Sometimes, it’s not what you do so much as the company you keep. This spring, I had very different, but equally enjoyable outdoor experiences. A 15-year-old young buck tagged along as I trapped nuisance beavers in a neighbor’s pond. I also spent an afternoon on a trout stream with an enthusiastic, old fox—age 75.
A neighbor asked me to catch the beavers which were plugging the outlet culvert in his pond, an annual occurrence. I waited to do so until Vikki’s grandson, Joe, came for a visit during his spring break. He’s a young buck who likes to get out in the woods and hadn’t experienced trapping. Tagging along for a few days as I tended beaver traps was a good way to give him a taste of it.
Beavers are surprisingly large rodents which may weigh 30 pounds or more. To catch them, I use large, body-grip traps, which quickly kill the captured beaver. These are powerful traps which would cause a painful bruise or even fracture a bone if you inadvertently caught yourself.
I showed Joe how to set a body-grip, using a special tongs to squeeze and hold the springs while slipped on the safety catch to prevent an unintended release. Once the two springs were secured which catches, I showed him how to pull open the jaws and set the trigger mechanism. Then I put the trap on the ground, removed the safety catches and handed Joe a long stick.
“Push the trigger wire with the stick,” I said.
He did. The trap went off with a whack. Joe gained immediate respect for the body grip trap, which was my intent. He was also curious to see if he could set it himself. It wasn’t easy. I coached as he struggled to open the springs with the tongs and hook the safety catches. As he pulled open the jaws, the trap got away from him. The safety catches were in place, but the trap still snapped in midair as Joe demonstrated his new-found respect by quickly stepping away from it.
As we walked around the pond, I showed Joe how to look for places where beavers climb on the bank. I set a trap in one such place, placing the body-grip in the water, as required by law, to minimize the chance of inadvertently catching some other critter. We used part of an aspen sapling, a favorite beaver food, for bait, pushing it into the mud so any beaver attracted to it would swim into the trap.
Aspen trees were harvested near the pond during the winter, so the scent of fresh-cut wood was in the air. The smell was attracting beavers, who could find plenty to eat in the limbs and branches left behind by the logger. We found a well-used trail where the beavers left the pond to go after the downed trees and set a trap there.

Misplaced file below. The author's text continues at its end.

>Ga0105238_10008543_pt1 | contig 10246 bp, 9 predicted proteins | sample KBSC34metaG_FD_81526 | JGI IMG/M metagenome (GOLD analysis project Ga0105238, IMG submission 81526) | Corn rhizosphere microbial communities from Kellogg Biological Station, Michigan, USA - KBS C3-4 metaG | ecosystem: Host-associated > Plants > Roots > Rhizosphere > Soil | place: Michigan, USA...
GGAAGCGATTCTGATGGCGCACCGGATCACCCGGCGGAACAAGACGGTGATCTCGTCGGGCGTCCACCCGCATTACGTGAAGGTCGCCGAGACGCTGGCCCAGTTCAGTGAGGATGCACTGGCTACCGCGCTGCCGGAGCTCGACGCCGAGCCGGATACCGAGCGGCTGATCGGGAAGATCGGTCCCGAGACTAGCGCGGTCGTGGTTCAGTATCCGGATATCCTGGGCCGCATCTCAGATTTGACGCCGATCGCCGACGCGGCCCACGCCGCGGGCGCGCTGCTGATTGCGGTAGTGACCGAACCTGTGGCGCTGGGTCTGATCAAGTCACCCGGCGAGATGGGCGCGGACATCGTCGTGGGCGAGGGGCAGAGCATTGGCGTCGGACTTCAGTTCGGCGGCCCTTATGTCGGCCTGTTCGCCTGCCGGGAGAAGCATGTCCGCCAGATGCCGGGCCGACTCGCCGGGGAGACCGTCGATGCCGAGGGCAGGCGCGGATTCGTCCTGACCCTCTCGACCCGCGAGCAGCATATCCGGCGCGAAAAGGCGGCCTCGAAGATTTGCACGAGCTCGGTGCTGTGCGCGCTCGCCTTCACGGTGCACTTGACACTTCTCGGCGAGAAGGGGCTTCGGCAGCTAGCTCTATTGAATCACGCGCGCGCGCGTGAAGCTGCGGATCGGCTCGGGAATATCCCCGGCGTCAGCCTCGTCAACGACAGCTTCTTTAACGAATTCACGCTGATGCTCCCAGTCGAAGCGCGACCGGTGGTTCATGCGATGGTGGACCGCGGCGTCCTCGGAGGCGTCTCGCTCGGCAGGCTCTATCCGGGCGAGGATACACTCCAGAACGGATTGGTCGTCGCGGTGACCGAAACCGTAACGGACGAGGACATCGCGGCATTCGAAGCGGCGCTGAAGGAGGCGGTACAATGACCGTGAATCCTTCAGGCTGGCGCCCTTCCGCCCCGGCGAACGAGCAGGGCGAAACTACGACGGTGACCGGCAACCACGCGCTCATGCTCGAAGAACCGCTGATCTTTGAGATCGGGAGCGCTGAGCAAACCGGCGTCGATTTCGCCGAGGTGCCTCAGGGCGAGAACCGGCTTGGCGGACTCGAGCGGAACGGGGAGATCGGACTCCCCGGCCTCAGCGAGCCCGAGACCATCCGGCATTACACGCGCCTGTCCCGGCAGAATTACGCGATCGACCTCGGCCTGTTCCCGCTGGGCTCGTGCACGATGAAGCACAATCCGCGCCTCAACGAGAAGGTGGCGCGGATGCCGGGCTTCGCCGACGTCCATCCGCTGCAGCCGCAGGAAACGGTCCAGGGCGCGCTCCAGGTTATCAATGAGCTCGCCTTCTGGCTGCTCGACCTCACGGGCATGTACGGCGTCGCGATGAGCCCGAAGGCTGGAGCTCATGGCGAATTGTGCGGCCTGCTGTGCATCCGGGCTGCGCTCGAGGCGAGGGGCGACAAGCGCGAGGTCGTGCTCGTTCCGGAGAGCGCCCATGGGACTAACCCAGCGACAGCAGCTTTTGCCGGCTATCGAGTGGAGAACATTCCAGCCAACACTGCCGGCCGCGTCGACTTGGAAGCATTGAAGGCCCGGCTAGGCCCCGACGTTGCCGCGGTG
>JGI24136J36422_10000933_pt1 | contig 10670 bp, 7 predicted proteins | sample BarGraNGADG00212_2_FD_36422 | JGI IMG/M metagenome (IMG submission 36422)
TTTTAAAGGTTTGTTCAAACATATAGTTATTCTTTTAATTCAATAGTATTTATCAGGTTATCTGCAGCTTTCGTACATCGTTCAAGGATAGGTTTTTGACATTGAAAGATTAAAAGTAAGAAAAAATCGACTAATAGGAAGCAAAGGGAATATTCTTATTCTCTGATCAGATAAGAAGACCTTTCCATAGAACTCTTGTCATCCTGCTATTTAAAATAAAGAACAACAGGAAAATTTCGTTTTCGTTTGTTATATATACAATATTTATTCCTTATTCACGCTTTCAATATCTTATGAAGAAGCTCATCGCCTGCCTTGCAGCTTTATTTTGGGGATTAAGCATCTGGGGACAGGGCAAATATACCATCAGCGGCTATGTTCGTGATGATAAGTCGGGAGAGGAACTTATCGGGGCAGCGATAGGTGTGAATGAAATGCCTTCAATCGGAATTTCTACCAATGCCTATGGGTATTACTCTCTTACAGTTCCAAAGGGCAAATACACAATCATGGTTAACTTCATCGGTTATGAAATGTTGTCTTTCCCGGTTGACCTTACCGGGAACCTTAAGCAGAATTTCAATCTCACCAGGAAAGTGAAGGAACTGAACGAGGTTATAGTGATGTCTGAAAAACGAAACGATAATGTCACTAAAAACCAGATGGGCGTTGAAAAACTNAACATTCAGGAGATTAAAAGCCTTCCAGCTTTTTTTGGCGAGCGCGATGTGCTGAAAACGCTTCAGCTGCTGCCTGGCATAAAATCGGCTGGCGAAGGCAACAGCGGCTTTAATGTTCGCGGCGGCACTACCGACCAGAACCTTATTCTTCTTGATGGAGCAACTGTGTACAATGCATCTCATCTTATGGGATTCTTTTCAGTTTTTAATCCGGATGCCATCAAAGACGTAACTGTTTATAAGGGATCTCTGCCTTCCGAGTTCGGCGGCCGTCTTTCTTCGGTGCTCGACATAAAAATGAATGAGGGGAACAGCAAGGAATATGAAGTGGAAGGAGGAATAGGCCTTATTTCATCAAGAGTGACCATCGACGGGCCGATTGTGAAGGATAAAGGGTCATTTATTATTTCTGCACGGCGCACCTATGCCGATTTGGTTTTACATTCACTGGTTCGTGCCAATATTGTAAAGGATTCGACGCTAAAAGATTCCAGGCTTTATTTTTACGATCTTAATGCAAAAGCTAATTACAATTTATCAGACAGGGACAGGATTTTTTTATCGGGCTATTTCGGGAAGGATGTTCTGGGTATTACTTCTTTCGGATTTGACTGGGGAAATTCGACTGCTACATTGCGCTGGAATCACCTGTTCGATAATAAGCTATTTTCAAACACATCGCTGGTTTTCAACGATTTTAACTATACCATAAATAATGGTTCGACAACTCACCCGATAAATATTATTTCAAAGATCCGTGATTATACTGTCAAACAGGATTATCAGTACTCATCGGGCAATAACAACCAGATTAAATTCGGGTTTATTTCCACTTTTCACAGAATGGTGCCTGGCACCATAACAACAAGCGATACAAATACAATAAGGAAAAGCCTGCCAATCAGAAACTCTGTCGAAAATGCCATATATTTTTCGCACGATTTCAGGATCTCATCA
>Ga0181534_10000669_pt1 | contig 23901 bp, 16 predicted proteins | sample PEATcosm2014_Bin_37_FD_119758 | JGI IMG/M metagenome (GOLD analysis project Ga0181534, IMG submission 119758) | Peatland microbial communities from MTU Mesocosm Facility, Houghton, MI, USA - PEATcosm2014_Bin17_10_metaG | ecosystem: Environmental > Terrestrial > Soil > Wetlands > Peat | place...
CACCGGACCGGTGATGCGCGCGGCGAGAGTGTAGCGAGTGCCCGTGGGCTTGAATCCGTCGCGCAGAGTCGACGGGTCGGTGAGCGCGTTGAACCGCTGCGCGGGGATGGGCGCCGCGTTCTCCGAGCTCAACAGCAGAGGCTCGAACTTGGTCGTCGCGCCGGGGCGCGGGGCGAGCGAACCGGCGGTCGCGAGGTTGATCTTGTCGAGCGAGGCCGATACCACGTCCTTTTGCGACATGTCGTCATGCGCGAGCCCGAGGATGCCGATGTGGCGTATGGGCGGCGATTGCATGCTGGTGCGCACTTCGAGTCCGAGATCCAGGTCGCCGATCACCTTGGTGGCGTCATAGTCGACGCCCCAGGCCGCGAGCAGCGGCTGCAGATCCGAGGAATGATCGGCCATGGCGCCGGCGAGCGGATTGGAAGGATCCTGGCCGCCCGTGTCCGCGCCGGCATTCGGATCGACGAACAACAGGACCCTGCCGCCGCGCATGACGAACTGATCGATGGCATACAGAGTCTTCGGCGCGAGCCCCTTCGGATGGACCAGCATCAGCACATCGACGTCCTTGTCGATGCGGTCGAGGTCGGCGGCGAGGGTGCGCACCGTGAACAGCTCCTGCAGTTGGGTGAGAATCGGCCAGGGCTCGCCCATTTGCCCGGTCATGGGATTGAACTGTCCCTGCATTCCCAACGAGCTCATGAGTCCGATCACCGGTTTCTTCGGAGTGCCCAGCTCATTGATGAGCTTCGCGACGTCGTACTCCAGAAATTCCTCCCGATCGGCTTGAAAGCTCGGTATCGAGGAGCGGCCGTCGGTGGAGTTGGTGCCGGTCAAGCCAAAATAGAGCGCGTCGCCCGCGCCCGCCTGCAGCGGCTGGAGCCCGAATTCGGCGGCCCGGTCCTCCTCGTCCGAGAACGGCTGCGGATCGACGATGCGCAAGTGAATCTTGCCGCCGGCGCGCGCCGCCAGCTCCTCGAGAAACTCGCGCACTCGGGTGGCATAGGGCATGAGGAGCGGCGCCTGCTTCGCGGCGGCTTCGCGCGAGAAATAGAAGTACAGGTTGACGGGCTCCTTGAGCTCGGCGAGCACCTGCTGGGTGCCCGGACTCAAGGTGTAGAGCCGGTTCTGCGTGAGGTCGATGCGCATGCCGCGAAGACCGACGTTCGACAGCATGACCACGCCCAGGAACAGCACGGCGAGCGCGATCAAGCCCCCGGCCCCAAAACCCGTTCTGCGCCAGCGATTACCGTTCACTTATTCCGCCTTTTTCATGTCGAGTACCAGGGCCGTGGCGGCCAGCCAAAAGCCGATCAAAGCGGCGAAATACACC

When we checked the traps the following day, we found a beaver in the first trap. Joe asked if he could carry the heavy animal back to the truck, which was fine with me. I also set a couple of more traps along a nearby creek that is a travel route for beavers, again showing Joe how to pick the best places.
We caught another beaver, heavier than the first, the following day. This time, Joe wasn’t so quick to volunteer to haul it out, though he did so without grumbling. Back home, we skinned the first beaver. For me, this is a time-consuming task. Joe watched and asked lots of questions. He was surprised to learn the fur mostly goes to foreign markets, such as China and Russia. He learned the amount of work that goes into beaver trapping has little financial reward. I expected to receive about $20 for the pelt.
The next day he watched me skin the second beaver. This time he was less curious, because I nicked a gland with the skinning knife and it oozed yellowish fluid. That triggered Joe’s gag reflex. Unwilling to lose face by going inside, he stared at the sky, walked around and took deep breaths while I continued skinning. By the time he was ready to leave for home, Joe could easily set a body-grip trap, but he probably won’t try skinning a beaver anytime soon. For that matter, he may not become a trapper.
“I don’t think it’s fair to the beaver,” he said.
The day after Joe went home, I received a Saturday morning phone call from the old fox, Dave Zentner of Duluth. He was coming up my way for an afternoon of fishing and wondered if I would join him. We agreed to meet for lunch in Grand Marais.
At lunch, our conversation ran long. Zentner, a nationally recognized conservation leader, is an interesting guy. He’s also one of the most passionate hunters and anglers I know. We traded tales about trout fishing throughout the Lake Superior country. I’ve done a lot of it, Zentner has done far more. At age 75, he still spends numerous days along the rivers.
Storytelling was a better option than fishing. The midday sun was high and the rivers were abnormally low and clear, making for tough fishing conditions. After lingering over lunch, we headed for the Brule River at Judge C. R. Magney State Park. I fished up one side, while Dave worked the other. Since the Brule was one of the few rivers which wasn’t too low to fish, we shared the river with other anglers.
I caught a sucker. Dave hooked a steelhead just long enough to get a glimpse of the fish. But that was it. As we worked our way upstream, he began wading along a rock wall where the water is normally too deep and swift to traverse. When he reached the best spot, a long riffle downstream from a deep pool, he settled in to fish. I fished the deep pool without success and then crossed the river to meet Dave.
As I was doing so, I saw a sizeable steelhead rocket from the water. My view of Dave was obscured by the rock wall, but I assumed the steelhead was attached to his line. I hustled over to him hoping to get a picture. When I got there, all Dave had was a smile.
“I lost him on the fourth jump,” he explained.
Although we didn’t actually catch a fish, the one that got away capped off a fine afternoon. Afterward, I thought Joe and Dave. Though one is a young buck and the other an old fox, both outdoorsmen are good company to keep.